It should be appreciated that references throughout this specification to “one embodiment” or “an embodiment” means that a particular feature, structure or characteristic described in connection with the embodiment is included in at least one embodiment of the present invention. Therefore, it is emphasized and should be appreciated that two or more references to “an embodiment” or “one embodiment” or “an alternative embodiment” in various portions of this specification are not necessarily all referring to the same embodiment. Furthermore, the particular features, structures or characteristics may be combined as suitable in one or more embodiments of the invention. In addition, while the invention has been described in terms of several embodiments, those skilled in the art will recognize that the invention is not limited to the embodiments described. The embodiments of the invention can be practiced with modification and alteration within the scope of the appended claims. The specification and the drawings are thus to be regarded as illustrative instead of limiting on the invention.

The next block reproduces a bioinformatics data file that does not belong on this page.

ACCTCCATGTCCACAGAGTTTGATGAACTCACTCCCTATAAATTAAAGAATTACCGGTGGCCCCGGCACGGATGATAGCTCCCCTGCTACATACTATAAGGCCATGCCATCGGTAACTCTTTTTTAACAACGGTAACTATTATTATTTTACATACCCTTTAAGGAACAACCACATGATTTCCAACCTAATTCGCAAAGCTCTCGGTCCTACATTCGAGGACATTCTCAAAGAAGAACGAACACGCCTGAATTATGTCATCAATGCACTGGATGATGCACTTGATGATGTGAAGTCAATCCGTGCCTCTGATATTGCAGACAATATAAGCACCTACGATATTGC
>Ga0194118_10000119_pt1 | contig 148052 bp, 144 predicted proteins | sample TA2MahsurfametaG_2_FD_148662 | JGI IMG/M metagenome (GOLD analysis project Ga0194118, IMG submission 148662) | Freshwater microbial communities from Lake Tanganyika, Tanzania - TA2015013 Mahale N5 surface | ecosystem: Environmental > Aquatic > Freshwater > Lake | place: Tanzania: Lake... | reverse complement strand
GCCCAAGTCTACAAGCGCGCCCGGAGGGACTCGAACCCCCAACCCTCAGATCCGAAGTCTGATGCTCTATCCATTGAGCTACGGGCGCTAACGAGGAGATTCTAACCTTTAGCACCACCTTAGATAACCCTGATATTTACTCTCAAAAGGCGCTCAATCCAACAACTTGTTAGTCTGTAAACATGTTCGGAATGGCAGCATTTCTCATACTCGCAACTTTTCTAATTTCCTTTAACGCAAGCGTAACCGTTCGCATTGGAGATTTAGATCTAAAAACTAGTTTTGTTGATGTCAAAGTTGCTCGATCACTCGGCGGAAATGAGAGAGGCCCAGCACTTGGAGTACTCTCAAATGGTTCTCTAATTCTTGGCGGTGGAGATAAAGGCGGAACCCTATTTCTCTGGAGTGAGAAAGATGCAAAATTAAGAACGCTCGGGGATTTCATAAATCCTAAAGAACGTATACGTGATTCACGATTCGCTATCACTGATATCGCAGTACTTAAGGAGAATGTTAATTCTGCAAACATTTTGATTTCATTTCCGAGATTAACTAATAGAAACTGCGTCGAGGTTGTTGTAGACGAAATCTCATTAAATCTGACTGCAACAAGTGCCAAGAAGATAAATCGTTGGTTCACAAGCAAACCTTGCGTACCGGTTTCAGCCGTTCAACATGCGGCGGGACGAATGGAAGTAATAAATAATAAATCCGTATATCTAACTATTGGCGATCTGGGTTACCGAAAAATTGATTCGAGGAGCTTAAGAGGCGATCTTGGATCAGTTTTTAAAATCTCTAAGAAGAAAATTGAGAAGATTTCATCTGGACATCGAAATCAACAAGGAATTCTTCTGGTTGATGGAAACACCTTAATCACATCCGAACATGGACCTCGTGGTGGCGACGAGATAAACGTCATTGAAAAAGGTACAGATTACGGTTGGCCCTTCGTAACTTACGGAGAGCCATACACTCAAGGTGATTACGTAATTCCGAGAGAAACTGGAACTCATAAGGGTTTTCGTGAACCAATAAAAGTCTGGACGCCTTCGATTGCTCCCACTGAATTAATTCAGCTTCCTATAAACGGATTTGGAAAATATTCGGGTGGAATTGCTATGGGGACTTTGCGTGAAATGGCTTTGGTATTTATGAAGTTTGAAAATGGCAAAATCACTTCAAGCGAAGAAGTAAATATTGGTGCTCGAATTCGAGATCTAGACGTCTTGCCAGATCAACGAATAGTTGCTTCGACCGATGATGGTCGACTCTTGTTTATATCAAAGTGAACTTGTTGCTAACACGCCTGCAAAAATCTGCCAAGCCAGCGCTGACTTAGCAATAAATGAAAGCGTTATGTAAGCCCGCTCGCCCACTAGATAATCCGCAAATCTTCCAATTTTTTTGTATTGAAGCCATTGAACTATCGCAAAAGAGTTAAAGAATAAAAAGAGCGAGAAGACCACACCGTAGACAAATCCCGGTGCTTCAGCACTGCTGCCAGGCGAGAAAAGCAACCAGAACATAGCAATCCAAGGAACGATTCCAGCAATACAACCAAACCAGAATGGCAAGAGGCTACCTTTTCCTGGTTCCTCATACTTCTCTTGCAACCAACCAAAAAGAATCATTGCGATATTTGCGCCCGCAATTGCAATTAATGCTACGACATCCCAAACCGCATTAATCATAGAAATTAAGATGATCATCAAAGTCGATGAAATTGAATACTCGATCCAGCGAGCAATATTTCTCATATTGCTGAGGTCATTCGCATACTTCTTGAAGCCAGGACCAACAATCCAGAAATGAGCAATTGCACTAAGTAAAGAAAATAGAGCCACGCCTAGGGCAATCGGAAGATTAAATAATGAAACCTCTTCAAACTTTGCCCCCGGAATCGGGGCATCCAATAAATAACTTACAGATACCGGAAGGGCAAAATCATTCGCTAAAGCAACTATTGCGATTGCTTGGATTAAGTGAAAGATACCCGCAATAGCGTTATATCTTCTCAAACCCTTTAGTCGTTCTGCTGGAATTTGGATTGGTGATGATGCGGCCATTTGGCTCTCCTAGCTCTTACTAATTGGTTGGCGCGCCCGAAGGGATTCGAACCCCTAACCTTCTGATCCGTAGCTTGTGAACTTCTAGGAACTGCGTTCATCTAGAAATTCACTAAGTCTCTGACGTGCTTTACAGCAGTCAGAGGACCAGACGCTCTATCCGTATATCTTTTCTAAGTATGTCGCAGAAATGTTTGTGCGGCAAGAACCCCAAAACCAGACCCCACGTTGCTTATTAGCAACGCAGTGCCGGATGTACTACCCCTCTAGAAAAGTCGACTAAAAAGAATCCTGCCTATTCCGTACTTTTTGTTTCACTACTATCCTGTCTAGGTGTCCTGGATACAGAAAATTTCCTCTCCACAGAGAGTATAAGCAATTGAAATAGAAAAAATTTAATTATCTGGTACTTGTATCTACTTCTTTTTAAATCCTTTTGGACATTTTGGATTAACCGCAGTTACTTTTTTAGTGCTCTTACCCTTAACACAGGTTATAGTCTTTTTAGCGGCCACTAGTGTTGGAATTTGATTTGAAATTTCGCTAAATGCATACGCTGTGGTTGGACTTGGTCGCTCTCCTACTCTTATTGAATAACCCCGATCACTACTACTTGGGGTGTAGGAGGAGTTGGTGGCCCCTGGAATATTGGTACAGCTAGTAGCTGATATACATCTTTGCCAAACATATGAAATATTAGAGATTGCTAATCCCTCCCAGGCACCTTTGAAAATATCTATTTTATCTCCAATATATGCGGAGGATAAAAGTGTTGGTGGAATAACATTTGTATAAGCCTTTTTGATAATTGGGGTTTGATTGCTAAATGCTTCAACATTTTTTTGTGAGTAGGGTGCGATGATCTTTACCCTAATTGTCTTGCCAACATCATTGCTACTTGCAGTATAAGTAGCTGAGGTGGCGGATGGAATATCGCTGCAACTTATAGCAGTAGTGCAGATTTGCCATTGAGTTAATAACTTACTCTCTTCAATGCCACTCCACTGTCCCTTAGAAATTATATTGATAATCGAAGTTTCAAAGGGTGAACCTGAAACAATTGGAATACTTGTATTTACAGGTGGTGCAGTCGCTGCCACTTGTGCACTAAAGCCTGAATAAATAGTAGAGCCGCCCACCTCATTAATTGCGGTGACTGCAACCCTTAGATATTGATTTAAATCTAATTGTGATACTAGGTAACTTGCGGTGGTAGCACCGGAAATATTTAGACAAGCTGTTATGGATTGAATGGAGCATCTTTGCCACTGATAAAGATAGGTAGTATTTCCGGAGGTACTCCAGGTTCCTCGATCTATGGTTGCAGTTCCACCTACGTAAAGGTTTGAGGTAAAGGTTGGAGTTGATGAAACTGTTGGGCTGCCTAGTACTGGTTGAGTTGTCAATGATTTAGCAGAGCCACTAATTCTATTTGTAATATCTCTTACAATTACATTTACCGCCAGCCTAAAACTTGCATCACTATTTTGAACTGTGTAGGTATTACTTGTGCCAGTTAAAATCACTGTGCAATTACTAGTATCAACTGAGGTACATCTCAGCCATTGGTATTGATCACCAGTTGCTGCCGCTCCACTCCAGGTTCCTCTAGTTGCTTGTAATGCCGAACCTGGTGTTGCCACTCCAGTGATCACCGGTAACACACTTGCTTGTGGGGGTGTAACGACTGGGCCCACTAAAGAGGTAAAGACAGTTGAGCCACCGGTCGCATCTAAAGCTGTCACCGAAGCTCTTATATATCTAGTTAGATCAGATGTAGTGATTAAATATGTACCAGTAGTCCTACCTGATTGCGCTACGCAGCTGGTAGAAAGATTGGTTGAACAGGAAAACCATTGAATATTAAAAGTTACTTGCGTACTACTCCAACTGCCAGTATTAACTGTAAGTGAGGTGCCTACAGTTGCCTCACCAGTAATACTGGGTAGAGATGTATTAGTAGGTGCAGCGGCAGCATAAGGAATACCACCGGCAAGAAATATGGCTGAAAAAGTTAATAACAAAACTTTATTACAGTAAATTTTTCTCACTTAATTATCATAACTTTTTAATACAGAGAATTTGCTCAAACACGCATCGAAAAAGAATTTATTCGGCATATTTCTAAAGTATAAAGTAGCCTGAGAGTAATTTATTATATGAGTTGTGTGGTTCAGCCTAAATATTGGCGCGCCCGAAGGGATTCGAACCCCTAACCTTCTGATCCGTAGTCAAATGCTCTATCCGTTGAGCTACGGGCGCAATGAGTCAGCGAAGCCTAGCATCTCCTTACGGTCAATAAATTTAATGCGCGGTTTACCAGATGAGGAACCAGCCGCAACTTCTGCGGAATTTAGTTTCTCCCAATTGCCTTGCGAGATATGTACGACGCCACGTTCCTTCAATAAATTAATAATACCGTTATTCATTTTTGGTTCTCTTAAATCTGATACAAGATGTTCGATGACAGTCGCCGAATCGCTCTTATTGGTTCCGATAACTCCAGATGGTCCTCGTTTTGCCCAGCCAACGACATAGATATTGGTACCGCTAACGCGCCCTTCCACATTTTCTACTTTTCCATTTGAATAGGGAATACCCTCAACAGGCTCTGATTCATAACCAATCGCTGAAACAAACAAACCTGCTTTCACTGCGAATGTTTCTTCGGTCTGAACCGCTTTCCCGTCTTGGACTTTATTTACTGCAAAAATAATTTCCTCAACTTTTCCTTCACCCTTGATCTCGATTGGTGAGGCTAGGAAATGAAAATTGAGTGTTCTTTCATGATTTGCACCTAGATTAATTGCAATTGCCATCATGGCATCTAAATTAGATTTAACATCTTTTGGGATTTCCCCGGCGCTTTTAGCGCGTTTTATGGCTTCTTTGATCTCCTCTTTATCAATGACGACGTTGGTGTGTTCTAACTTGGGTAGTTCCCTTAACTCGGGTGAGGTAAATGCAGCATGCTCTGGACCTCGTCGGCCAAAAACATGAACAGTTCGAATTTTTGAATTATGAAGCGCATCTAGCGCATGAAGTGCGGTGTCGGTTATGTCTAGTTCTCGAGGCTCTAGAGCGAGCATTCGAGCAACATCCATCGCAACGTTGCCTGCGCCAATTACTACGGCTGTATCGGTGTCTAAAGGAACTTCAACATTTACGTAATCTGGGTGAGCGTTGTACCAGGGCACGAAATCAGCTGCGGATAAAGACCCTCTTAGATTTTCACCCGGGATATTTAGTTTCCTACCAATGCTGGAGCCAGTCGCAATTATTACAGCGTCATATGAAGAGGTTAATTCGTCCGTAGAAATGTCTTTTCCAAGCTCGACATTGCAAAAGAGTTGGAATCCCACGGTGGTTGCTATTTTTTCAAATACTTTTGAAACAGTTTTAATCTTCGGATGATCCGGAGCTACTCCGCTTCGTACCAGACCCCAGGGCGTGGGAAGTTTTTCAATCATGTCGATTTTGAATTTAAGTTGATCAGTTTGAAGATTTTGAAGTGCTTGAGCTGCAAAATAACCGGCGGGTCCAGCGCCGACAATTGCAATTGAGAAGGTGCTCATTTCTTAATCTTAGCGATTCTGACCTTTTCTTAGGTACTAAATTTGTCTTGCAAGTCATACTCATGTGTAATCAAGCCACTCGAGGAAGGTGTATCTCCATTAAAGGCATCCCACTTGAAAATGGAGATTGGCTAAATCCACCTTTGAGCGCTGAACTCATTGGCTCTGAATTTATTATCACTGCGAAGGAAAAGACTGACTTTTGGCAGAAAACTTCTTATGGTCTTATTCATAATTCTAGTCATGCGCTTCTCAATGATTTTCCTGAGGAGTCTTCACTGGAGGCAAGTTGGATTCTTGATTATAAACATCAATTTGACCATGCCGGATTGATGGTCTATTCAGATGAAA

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|US8315202||Nov 20, 2012||Ruction Capital Limited Liability Company||Synchronized code recognition|
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|U.S. Classification||370/324, 342/356, 370/315, 370/316, 455/12.1|
|Cooperative Classification||H04B7/2126, H04W56/0005, H04W56/0025, H04W56/002|
|Nov 19, 2004||AS||Assignment|
Owner name: CYPRESS SEMICONDUCTOR CORPORATION, CALIFORNIA
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Owner name: RUCTION CAPITAL LIMITED LIABILITY COMPANY, DELAWAR
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|Oct 9, 2015||AS||Assignment|